Tuesday, July 14, 2015

Hard to Pick Winners, Winning Strategies in OTT Subscription Video

Most observers sense an inflection point for streaming video has been reached. Most observers would agree that potentially large shifts of revenue, market share, profit margins and market size are possible, as the transition gains momentum.

That perhaps is the counterpoint to trends showing that ESPN, for example, has lost subscribers over the last year; some 3.2 million accounts, leaving a current base of about 93 million households.

That matters for Disney since ESPN is expected to make up 25 percent of Disney’s total profit in 2015.

But who the winners and losers are, and how much they stand to gain or lose, is a big question.

Less contentious is the idea that streaming revenues are about to grow rapidly. Premium OTT revenues are expected to grow from $4 billion in 2014 to between $8 billion and $12 billion in 2018, with Netflix remaining the largest single mass-market provider, according to industry executives polled by MTM on behalf of  In May 2015, Ooyala and Vindicia.

Beyond that, there is great uncertainty. Industry participant say it is difficult to determine which services will be successful. There also is a general expectation that the mass market will remain dominated by a small number of major service providers.

There was a strong consensus that Netflix will remain the largest single subscription OTT video provider in the United States (a reasonable and likely safe prediction).

But many expect Netflix market share to dip from the 85 percent market share Netflix held in 2014 to around 50 percent market share in 2018.

The issue is how many other significant providers can exist. A common thought is that the number will be few, for any number of reasons, including the time and expense of aggregating a critical mass of content.

Most industry participants believe that the market will continue to be dominated by a small number of major OTT service providers, most likely the existing incumbents with established subscriber bases and strong positions in the market.

The reason is that the main barriers to entry for new entrants are believed to be access to large volumes of differentiating, exclusive premium film and TV content, an ability to attract new customers, and an ability to sustain substantial investment over time. The leading linear distributors have all that.

In that view, today’s major linear video providers have the inside track. They have the financial assets, content and customer relationships, distribution economies and brand names to succeed in what is expected to be a highly-competitive and expensive business.

Also, as the market becomes more crowded and competitive, new entrants will find it increasingly difficult to differentiate their services from the market leaders. Fundamentally, streaming or linear businesses are about unique content.

Most industry participants believe that developing a critical mass of premium content with mass-market appeal, such as original content or early-window film and TV content, is now harder.

Existing content libraries have largely been licensed and the cost of new premium content is growing as well.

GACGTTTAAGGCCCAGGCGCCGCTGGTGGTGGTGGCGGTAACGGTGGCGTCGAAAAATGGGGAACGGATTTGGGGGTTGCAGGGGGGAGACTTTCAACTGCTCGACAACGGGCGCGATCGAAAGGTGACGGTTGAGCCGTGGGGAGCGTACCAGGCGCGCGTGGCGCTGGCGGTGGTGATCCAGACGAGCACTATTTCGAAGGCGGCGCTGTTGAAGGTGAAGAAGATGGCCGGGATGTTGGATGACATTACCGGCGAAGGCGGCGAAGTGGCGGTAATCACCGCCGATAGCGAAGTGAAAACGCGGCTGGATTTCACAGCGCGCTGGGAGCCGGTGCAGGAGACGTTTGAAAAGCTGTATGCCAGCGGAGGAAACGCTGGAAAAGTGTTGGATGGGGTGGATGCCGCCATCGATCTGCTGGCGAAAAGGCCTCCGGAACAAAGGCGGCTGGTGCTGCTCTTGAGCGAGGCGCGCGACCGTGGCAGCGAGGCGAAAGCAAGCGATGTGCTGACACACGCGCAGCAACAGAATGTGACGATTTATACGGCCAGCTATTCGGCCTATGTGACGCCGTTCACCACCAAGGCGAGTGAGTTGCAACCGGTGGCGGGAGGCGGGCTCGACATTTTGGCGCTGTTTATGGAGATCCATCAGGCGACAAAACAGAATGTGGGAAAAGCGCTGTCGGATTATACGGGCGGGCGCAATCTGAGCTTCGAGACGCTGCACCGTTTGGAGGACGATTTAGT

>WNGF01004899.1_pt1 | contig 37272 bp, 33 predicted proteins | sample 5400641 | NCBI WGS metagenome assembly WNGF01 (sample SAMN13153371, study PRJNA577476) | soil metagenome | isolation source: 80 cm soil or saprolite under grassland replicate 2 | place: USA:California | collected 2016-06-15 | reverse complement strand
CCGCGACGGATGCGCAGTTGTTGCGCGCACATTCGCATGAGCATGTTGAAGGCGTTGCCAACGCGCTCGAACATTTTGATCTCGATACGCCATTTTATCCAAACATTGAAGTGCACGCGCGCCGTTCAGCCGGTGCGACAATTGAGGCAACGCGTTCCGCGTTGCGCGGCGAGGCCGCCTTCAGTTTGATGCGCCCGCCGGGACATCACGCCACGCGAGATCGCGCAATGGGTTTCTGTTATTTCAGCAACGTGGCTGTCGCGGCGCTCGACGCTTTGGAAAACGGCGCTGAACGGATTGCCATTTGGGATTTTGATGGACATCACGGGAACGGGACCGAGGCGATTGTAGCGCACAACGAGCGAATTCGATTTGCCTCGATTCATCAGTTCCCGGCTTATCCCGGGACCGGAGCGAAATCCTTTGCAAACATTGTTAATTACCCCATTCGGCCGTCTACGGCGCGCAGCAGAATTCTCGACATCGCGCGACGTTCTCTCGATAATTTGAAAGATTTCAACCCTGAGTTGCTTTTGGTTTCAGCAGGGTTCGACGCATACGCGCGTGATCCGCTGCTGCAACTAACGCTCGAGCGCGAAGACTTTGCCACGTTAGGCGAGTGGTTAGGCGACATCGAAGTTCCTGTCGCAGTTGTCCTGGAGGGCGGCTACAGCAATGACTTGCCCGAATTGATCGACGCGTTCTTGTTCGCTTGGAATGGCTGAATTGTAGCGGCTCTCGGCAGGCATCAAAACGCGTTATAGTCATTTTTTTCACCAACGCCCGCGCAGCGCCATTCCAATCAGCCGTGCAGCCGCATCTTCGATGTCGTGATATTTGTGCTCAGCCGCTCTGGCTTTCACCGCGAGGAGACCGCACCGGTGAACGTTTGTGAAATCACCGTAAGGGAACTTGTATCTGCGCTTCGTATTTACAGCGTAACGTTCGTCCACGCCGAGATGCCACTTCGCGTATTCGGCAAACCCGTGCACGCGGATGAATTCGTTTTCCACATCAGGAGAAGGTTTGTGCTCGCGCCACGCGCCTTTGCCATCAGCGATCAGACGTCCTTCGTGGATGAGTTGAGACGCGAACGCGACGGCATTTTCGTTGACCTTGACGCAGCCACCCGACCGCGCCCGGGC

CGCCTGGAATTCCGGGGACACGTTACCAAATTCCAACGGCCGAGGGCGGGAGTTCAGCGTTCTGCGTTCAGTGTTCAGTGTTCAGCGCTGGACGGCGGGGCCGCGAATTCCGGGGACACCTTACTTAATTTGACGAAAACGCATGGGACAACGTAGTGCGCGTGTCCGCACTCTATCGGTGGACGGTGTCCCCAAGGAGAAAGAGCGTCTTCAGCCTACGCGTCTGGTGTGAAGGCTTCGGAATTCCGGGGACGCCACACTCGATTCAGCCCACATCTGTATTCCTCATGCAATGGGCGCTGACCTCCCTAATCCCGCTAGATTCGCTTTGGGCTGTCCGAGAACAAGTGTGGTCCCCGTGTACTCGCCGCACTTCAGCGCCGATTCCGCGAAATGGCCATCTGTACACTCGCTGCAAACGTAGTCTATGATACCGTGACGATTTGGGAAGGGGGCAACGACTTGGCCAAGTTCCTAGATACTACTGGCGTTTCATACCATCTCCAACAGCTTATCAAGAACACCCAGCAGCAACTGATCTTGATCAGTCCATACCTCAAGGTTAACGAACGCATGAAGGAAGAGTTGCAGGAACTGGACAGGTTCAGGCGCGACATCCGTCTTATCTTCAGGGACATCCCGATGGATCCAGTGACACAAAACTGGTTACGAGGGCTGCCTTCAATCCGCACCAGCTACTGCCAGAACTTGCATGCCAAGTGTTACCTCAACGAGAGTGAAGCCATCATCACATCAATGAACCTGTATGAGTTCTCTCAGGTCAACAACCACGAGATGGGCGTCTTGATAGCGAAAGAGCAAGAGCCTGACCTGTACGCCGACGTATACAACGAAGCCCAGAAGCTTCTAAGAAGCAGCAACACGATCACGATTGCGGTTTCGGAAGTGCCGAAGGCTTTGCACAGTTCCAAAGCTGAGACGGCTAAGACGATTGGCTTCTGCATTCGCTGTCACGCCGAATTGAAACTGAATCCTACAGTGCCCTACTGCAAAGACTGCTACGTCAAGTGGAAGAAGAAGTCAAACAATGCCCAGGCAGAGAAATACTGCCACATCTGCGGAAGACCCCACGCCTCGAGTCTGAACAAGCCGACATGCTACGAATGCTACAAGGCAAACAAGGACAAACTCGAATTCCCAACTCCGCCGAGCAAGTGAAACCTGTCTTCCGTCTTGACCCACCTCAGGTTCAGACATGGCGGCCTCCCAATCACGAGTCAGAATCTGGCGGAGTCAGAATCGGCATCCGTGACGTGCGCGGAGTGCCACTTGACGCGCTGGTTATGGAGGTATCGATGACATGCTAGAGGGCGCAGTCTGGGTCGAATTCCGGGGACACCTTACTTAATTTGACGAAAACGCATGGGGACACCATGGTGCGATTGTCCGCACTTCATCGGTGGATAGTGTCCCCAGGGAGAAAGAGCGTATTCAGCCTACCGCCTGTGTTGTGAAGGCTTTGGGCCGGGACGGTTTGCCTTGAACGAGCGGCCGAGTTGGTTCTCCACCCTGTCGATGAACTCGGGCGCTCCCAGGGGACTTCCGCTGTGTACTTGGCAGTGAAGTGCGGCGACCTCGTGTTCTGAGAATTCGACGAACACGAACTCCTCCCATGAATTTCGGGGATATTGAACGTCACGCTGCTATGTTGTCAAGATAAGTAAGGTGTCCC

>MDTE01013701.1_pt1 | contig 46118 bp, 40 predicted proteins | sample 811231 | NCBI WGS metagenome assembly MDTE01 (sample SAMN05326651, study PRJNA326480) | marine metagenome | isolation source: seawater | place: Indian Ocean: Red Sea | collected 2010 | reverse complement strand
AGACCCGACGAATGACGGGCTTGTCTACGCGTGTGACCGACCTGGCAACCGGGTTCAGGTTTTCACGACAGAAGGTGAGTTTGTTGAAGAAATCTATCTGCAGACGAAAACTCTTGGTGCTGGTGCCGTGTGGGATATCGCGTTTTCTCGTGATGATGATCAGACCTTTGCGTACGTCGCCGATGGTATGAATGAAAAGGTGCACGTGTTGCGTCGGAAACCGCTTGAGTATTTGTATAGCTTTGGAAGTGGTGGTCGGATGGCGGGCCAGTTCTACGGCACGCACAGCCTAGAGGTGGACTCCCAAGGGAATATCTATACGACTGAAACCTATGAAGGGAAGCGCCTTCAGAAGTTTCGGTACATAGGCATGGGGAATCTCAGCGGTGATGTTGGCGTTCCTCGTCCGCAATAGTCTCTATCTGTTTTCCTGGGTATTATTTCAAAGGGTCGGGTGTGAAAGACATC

With increased competition, premium content costs additionally are widely believed to be rising.

Upstarts will have to spend heavily to catch up. And many studios are locked into long-term content deals, making it harder to quickly license a critical mass of attractive content.

But integration, multi-platform client development and high-quality user interfaces also are essential.

Just the task of acquiring and creating unique content will be expensive, time-consuming and difficult, especially for later entrants.

Even price differentiation--a common and effective positioning--will be difficult, given the low price at which Netflix sells.

The issue is whether today’s leaders can manage the new business without simultaneously destroying the legacy business.

On the other hand, Niche services, perhaps as many as 15 to 20 entities in total, each will have an opportunity to acquire audiences of 100,000 or more paying subscribers by 2018, with many more attracting smaller numbers of subscribers.

Those services, in other words, will not scale.

Logical candidates in the niche segment are services selling into existing fan bases. Many of these services are likely to be bundled with wider subscription or membership offerings and marketed and retailed through third-party distribution platforms.

Some of the potential categories reflect the similar niche audiences in linear TV: sports, kids, anime, foreign drama, expat and ethnic services (e.g. Korean, Hispanic) and personality-based offerings (music, performing arts).

Still, the economics of niche services are likely to remain challenging. Profit margins will be relatively low, while technology, content and marketing costs will tend to be relatively high.

The study aimed to ascertain prospects for streaming video subscription services in the United States, as seen by industry executives in the business.

As multiple new OTT services launch in 2015 and 2016, industry participants believe that content

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